“Weaving might even be ‘terminus a quo’ of civilization”

“Weaving might even be ‘terminus a quo’ of civilization”

We are joined by Prof. Gülçin Aksoy (Özdemir), a distinguished member of the faculty at Mimar Sinan University, Faculty of Fine Arts, Painting Department, sitting at the guest seat of this issue. She is also in charge of the Carpet Workshop there. Talking about her studies regarding the blend of weaving and painting, Aksoy keeps the door to the carpet workshop wide open for the sole purpose of mutually learning something with everyone who has a deeper attachment to the place, whether they are a student or not. Here is our pleasant conversation for you to enjoy with Professor Gülçin Aksoy, who likes to bring together different concepts as she claims, “I can do both weaving and videos”…

What is carpet and weaving to you?

Actually, I’m more interested in the act of weaving and being woven. Of course, what I produce by weaving is attached to carpet. Weaving is as old as human history; civilization, you know, starts with writing.  I presume the origin of it can be the commencement of weaving. Just kidding, but the vitality of weaving, the idea that patterns and relationships are everywhere becomes way more noticeable when one dabbles in weaving. You can make an artistic production with yourself… Carpet and weaving mean life, enabling me to be close to all kinds of living and non-living things, even technology.

I am a person who studied painting and produced many paintings. On the other hand, the area where I created myself is called contemporary art or what is called ‘the art of present time’. To my belief, I can work with different media. I can weave, make videos or drawings. We can do an action of artistic value with my students. Indeed, I mingle with language on the conceptual background of the subject. For instance, instead of creating an exact simulation of a tree, I can produce a tree-like being out of manufactured material or digital media.

Please tell us a bit about the Carpet Workshop at Mimar Sinan Fine Arts University!

I have been working at the carpet workshop since the early 90s. I have also taken over the head role of the Painting Department at the same institution. Mimar Sinan Fine Arts University, Carpet Workshop was established by Zekai Ormancı in 1976. I had had the chance to work with him until he passed away. Zekai Ormancı would consider it appropriate to name the ‘wall carpets’ as ‘painting carpets’, normally known as ‘tapestry’. I presume he named it so as the painting was reproduced by weaving. Of course, it’s not just that.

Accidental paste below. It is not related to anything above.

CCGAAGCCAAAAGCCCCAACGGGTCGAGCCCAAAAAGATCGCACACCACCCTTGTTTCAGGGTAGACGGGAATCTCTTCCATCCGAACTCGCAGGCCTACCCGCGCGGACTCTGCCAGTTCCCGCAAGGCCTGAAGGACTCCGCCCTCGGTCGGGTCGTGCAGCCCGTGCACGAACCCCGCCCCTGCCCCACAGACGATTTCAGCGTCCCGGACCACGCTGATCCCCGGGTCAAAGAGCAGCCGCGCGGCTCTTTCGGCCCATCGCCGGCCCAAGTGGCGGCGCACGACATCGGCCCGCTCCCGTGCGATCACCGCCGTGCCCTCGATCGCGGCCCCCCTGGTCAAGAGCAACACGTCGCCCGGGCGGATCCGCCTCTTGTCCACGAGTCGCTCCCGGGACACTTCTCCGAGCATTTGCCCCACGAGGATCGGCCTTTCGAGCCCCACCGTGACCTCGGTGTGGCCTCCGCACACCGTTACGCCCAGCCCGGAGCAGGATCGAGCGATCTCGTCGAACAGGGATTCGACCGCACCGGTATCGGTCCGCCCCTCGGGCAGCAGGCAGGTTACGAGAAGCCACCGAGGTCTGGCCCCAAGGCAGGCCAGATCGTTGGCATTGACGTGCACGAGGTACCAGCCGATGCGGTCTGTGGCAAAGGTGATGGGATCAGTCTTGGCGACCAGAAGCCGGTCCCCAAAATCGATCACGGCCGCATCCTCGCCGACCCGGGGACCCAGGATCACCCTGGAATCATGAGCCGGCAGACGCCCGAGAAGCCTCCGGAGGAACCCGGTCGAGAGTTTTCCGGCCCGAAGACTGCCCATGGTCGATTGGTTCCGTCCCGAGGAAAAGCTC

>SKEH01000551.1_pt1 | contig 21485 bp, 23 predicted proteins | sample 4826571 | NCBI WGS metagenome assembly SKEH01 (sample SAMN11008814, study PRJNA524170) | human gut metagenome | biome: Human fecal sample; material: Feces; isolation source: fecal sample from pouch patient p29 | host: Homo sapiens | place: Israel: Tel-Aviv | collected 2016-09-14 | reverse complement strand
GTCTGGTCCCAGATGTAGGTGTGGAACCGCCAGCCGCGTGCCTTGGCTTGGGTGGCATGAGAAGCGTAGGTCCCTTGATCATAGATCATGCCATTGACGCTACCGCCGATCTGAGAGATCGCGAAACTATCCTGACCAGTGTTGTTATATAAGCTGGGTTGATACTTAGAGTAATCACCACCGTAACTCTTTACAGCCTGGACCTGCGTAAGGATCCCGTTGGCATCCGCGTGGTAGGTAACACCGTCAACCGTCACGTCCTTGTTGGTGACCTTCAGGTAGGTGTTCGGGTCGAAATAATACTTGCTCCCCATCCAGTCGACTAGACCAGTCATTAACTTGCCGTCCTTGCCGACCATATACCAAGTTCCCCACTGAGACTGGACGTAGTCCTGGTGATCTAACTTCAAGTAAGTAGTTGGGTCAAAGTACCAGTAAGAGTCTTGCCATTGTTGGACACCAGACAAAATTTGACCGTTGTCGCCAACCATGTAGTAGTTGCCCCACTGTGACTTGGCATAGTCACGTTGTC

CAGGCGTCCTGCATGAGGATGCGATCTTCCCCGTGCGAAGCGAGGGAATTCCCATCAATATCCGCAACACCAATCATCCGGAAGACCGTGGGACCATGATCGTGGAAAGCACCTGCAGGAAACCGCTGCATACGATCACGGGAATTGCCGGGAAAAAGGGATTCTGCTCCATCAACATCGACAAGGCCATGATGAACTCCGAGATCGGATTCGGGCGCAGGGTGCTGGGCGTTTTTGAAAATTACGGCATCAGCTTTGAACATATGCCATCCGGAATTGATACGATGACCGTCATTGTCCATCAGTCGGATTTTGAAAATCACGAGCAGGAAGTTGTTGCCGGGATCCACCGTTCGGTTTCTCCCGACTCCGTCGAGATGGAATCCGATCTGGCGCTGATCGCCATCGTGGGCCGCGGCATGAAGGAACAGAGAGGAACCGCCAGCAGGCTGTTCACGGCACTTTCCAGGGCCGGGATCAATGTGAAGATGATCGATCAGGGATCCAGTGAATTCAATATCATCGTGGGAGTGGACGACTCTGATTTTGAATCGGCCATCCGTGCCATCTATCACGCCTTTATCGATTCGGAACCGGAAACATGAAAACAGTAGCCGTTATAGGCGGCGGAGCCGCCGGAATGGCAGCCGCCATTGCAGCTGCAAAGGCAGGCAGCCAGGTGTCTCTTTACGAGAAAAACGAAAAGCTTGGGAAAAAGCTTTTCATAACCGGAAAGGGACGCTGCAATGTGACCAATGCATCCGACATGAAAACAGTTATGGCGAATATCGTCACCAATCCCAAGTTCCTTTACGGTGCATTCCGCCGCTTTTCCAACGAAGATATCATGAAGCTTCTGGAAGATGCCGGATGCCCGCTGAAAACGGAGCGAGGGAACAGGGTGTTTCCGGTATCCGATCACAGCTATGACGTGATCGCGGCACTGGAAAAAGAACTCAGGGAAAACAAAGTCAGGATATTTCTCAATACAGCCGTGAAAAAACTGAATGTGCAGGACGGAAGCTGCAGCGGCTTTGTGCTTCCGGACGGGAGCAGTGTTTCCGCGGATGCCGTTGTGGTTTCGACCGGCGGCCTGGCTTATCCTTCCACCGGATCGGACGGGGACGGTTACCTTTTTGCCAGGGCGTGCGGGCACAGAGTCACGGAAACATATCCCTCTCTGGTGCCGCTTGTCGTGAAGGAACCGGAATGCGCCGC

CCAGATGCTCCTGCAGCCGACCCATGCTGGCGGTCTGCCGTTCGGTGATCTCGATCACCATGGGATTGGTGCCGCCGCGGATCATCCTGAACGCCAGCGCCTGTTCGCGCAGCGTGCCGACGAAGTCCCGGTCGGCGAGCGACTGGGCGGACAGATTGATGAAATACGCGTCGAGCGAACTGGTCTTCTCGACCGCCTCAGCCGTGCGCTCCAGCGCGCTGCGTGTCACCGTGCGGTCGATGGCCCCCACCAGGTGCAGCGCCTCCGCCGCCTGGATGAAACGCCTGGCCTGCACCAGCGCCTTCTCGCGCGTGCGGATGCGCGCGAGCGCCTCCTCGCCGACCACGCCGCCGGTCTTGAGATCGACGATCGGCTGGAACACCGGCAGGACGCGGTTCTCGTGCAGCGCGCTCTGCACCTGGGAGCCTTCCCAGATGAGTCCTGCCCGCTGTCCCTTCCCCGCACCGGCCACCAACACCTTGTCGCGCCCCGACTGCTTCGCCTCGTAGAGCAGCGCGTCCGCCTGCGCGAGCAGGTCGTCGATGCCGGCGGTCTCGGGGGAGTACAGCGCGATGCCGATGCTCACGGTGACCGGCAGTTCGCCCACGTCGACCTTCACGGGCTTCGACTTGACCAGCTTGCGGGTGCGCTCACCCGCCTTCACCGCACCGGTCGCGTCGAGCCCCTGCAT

Products we call tapestry is a very promising area in terms of expression, which both animates the walls and the content of a depicted scene, thanks to images and scenes that connect the past and the present. In the meantime, it serves as a functional separator for protecting interiors from cold. Lastly, it is a form of production that is portable and easily placed in another place.

Today, Carpet Workshop is a workshop that welcomes production in the field of contemporary art as well as encapsulating traditional way of production. I believe being open is a critically important approach. I believe that despite all challenges, the door should be open, so should mindsets. It is very important to practise and learn together with my students. This point of view of mine also reverberates on my students. After all, there are a lot of prominent, contemporary artists whose path intersect with the carpet workshop and I am proud to work with them.

So, how do you guide your students?

To be honest, I learn and produce with my students. What I do most is only to widen as much space as possible for them. I value preferring to share our minds, ideas and productions.  I share my experiences and what I’ve learned so far, so to speak. Our workshop is a shared working area where ideas are generated and where individuality is still of utmost important. Since the carpet workshop is a bit separate area, mostly, students who want to be there, who are interested show up. That’s why, fruitful encounters and productions emerge.

How about a project you have conducted there?  Would you comment a bit about one?

Let me talk to you about a project that I started on our big workbench and finalized in 2018. Together with the participant students did we make a kind of graffiti weaving one might call, ‘Wall Carpet Graffiti’. It was a carpet project that each student wrote a sentence or a word they wished by weaving. Participants both reflected their own fields on it and also got attached to the big picture. The final piece, a 5-meter carpet, was later exhibited at the ‘Academiae Youth Art Biennale’ (Bolzano / Italy), where I was honored as an art teacher. Sadly, it was stolen from the museum during the exhibition and was not found.  We thought that that common mindset must have disturbed someone, somehow. Of course it was upsetting. The museum officials compensated the loss, however and I had the replica of the original carpet woven again. This is truly one of the unforgettable events in the history of the Carpet Workshop.

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